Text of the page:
i feel like an #oddeven party pooper (reducing and working are not the same)

there are two nice, evidence-informed op-ed pieces out today on delhi’s odd-even scheme to try to reduce air pollution (here and here). the results are heartening because i didn’t have a good sense of whether a two week window of implementing a policy — to which there were many exceptions — was long enough to potentially detect a statistically significant change in meaningful measures of pollution. nor, admittedly, did i feel that i was breathing cleaner air the past two weeks. as one the articles points out, much of the anecdotal chatter has been about clearer roads, not about clearer skies.

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since i live in delhi, am certainly affected by the air quality, and worried about my health accordingly (plume tells me every day that the situation is dire), i was pretty pleased to wake up to the headline “yes delhi, it worked.” and what has indeed happened is that good evidence (rigorously obtained, as laid out by suvojit) has been generated of a statistically significant reduction in nasty particulate matter (pm 2.5) (by 18%) during the hours the intervention was in effect.

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this was a policy that i wanted to see work, so i am pleased that the evidence shows a reduction in the particulate matter that is driving many of my good friends out of the city (alongside many other woes). but we must be careful — whether something “worked” is more subjective than is the evidence of a reduction, which greenstone and colleagues have nicely and rapidly documented.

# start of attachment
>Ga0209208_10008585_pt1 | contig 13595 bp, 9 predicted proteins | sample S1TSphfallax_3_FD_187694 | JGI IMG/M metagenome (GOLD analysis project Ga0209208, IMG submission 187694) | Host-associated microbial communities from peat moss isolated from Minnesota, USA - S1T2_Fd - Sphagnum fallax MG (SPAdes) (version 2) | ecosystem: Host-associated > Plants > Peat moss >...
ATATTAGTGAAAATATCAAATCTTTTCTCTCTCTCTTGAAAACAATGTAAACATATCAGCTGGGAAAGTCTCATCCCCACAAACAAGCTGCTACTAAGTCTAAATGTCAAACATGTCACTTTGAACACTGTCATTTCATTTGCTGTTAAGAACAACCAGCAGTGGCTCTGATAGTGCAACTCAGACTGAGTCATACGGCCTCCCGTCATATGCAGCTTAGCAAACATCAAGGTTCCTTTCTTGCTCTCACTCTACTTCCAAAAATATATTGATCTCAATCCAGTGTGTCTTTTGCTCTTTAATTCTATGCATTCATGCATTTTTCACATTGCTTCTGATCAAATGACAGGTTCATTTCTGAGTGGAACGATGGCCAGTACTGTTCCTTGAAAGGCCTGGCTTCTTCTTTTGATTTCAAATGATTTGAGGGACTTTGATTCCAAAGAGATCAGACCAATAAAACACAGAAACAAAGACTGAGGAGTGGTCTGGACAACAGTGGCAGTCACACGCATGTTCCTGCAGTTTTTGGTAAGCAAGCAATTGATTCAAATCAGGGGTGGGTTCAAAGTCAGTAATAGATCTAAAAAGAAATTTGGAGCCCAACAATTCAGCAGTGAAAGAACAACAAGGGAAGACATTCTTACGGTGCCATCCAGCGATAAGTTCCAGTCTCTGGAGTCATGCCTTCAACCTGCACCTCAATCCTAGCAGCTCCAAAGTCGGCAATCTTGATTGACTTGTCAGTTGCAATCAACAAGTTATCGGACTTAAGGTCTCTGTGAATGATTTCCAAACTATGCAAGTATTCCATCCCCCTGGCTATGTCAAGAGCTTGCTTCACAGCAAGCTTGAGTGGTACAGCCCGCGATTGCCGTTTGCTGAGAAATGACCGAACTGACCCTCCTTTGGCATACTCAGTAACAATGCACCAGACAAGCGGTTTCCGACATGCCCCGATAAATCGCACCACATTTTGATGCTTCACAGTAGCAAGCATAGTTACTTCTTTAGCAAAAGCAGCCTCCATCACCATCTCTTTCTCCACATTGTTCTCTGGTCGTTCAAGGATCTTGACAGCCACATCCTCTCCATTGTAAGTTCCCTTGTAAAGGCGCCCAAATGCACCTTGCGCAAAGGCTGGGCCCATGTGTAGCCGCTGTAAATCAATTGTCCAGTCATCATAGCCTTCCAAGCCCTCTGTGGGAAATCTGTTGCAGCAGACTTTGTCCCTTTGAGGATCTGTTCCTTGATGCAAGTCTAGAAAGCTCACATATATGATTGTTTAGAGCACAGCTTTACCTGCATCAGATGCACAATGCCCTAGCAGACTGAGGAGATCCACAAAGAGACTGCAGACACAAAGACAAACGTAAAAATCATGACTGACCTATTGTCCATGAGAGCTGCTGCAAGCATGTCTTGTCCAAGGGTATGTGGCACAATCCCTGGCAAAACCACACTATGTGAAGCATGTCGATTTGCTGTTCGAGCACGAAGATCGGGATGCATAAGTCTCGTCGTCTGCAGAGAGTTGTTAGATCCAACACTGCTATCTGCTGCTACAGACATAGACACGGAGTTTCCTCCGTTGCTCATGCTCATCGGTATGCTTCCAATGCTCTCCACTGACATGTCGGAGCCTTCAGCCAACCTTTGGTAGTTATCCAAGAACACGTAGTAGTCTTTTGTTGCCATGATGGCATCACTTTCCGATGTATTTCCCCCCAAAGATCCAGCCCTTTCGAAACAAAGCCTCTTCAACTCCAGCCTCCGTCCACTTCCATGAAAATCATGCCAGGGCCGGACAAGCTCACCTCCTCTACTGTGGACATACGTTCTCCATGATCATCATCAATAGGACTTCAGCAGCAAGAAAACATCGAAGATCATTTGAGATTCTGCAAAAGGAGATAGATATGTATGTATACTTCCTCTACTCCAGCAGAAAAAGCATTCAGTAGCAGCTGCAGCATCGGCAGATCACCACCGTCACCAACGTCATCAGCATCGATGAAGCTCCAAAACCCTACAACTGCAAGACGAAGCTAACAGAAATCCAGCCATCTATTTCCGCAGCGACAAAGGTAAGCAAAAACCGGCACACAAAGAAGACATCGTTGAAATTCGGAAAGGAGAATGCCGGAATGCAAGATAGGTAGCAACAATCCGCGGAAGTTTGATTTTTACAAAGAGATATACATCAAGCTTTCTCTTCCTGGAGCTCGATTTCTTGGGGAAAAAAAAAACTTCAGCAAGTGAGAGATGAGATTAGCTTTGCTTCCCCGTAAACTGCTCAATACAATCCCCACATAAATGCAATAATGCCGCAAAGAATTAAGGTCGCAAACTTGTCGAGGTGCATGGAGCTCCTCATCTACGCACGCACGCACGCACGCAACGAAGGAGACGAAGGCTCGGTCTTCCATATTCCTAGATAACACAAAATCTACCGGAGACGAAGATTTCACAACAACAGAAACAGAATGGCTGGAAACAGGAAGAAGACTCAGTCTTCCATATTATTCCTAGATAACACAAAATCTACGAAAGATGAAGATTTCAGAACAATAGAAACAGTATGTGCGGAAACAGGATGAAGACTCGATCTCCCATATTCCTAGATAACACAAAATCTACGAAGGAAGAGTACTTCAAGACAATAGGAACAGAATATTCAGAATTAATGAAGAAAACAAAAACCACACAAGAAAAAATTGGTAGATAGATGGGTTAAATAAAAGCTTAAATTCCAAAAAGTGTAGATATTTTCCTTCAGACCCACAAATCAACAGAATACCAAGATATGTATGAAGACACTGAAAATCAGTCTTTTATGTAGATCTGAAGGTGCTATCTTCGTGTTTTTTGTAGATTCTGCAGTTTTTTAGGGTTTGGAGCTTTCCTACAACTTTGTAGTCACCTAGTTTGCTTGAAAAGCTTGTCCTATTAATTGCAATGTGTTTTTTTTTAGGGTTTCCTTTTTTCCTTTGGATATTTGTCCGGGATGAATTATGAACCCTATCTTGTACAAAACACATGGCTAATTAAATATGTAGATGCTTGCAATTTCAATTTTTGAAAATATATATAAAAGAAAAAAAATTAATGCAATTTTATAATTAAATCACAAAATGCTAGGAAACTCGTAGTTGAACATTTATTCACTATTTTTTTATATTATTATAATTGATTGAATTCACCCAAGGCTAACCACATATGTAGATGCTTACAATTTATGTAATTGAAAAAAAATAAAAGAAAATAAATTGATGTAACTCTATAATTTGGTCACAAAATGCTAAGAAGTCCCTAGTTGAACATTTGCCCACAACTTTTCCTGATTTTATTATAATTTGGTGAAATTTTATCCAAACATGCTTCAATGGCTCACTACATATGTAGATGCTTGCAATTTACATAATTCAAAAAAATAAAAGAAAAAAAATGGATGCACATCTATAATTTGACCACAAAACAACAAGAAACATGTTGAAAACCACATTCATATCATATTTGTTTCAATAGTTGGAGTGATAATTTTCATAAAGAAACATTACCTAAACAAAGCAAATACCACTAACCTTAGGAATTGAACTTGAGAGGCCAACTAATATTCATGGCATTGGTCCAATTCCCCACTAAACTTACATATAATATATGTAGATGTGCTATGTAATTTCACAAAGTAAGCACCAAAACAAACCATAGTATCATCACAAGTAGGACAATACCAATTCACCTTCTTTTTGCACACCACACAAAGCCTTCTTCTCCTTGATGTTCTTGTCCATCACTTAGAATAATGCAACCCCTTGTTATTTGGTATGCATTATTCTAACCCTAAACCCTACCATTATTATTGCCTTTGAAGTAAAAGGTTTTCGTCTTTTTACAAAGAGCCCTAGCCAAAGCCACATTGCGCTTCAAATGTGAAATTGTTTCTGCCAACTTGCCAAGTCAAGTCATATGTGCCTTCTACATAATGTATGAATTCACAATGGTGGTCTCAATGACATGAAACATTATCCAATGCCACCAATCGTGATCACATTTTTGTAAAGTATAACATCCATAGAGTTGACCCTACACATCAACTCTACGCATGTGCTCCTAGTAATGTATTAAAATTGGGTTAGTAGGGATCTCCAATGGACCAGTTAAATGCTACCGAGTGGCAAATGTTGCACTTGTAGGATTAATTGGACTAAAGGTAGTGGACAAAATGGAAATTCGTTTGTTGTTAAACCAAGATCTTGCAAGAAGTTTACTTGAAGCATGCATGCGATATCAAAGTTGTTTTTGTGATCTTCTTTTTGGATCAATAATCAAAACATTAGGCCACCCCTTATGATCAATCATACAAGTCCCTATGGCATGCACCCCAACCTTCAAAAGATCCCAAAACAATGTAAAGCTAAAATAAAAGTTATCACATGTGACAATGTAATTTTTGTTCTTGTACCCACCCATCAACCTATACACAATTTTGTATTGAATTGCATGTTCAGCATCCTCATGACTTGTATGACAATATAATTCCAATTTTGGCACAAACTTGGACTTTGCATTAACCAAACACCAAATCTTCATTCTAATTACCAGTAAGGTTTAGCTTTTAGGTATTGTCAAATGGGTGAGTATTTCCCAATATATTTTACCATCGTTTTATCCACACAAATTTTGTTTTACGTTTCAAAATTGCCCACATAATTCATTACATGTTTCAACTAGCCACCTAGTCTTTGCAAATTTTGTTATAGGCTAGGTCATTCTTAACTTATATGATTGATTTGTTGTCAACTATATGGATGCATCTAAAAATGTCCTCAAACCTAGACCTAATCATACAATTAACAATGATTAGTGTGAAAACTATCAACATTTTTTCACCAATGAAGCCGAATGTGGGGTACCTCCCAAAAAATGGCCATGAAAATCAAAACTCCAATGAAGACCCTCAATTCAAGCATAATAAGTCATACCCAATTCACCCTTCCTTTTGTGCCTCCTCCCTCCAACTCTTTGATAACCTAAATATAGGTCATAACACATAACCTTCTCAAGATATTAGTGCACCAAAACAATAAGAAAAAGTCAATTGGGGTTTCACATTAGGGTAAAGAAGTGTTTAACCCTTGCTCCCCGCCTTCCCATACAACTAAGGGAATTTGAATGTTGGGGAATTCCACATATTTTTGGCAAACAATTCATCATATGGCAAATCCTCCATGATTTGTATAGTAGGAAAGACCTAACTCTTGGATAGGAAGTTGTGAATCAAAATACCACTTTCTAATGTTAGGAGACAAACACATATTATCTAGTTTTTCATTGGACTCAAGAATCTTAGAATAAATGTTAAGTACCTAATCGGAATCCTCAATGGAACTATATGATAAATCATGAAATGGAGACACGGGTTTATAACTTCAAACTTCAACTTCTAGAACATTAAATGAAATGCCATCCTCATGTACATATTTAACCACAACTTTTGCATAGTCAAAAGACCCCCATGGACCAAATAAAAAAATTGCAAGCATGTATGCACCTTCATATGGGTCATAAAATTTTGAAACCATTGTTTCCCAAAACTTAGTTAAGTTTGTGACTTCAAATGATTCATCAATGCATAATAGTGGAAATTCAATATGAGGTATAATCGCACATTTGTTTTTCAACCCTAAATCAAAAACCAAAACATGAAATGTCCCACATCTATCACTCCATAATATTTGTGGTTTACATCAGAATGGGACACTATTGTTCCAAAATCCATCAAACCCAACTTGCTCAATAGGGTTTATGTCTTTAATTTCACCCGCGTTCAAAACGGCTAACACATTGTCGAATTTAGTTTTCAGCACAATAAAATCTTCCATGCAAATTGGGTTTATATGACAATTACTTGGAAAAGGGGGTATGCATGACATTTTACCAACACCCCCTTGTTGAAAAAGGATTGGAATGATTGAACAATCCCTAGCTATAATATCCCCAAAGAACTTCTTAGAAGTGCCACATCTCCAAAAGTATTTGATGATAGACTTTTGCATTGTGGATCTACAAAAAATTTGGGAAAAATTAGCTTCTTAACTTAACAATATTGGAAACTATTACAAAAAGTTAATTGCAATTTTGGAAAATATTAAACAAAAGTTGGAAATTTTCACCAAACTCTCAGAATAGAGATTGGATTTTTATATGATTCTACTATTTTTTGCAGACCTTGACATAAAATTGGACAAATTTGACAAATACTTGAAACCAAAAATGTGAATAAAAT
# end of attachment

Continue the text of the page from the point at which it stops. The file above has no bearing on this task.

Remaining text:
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if models had predicted a 50% reduction, we wouldn’t have been so thrilled about 18%. if the government had said that every little bit counts and that even a 5% reduction would be counted by them as a success and a reason to commit to continuing the program, then indeed, 18% is quite impressive.

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moving forward, as delhi tries to clean up its act and hopefully become a model for the rest of the country, clarifying up-front decision-points and definitions of success will be important. for the next pilots — because delhi desperately needs such measures — how will we declare, in a rigorous and defensible way, that a policy effort ‘worked’ well enough to be scaled and continued?  those of us interested in promoting the use of rigorous evidence and evaluation to inform decision-making need to be slightly cautious in our interpretations and celebrations of victory when we haven’t said up front what we’ll count as a triumph.